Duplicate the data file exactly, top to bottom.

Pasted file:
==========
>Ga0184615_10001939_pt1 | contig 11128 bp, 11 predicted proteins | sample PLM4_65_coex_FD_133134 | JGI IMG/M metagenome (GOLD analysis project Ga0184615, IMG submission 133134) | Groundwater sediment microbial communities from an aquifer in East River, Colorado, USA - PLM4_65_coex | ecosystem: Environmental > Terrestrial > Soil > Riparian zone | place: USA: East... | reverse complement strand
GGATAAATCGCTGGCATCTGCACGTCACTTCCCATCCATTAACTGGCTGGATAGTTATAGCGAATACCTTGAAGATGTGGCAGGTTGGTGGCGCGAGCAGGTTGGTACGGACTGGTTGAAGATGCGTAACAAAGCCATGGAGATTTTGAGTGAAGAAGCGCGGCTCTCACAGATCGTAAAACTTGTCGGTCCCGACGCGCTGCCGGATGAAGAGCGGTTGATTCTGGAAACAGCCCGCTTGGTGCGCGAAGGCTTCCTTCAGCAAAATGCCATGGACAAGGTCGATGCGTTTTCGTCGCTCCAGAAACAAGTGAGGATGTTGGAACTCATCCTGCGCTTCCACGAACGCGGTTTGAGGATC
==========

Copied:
>Ga0184615_10001939_pt1 | contig 11128 bp, 11 predicted proteins | sample PLM4_65_coex_FD_133134 | JGI IMG/M metagenome (GOLD analysis project Ga0184615, IMG submission 133134) | Groundwater sediment microbial communities from an aquifer in East River, Colorado, USA - PLM4_65_coex | ecosystem: Environmental > Terrestrial > Soil > Riparian zone | place: USA: East... | reverse complement strand
GGATAAATCGCTGGCATCTGCACGTCACTTCCCATCCATTAACTGGCTGGATAGTTATAGCGAATACCTTGAAGATGTGGCAGGTTGGTGGCGCGAGCAGGTTGGTACGGACTGGTTGAAGATGCGTAACAAAGCCATGGAGATTTTGAGTGAAGAAGCGCGGCTCTCACAGATCGTAAAACTTGTCGGTCCCGACGCGCTGCCGGATGAAGAGCGGTTGATTCTGGAAACAGCCCGCTTGGTGCGCGAAGGCTTCCTTCAGCAAAATGCCATGGACAAGGTCGATGCGTTTTCGTCGCTCCAGAAACAAGTGAGGATGTTGGAACTCATCCTGCGCTTCCACGAACGCGGTTTGAGGATC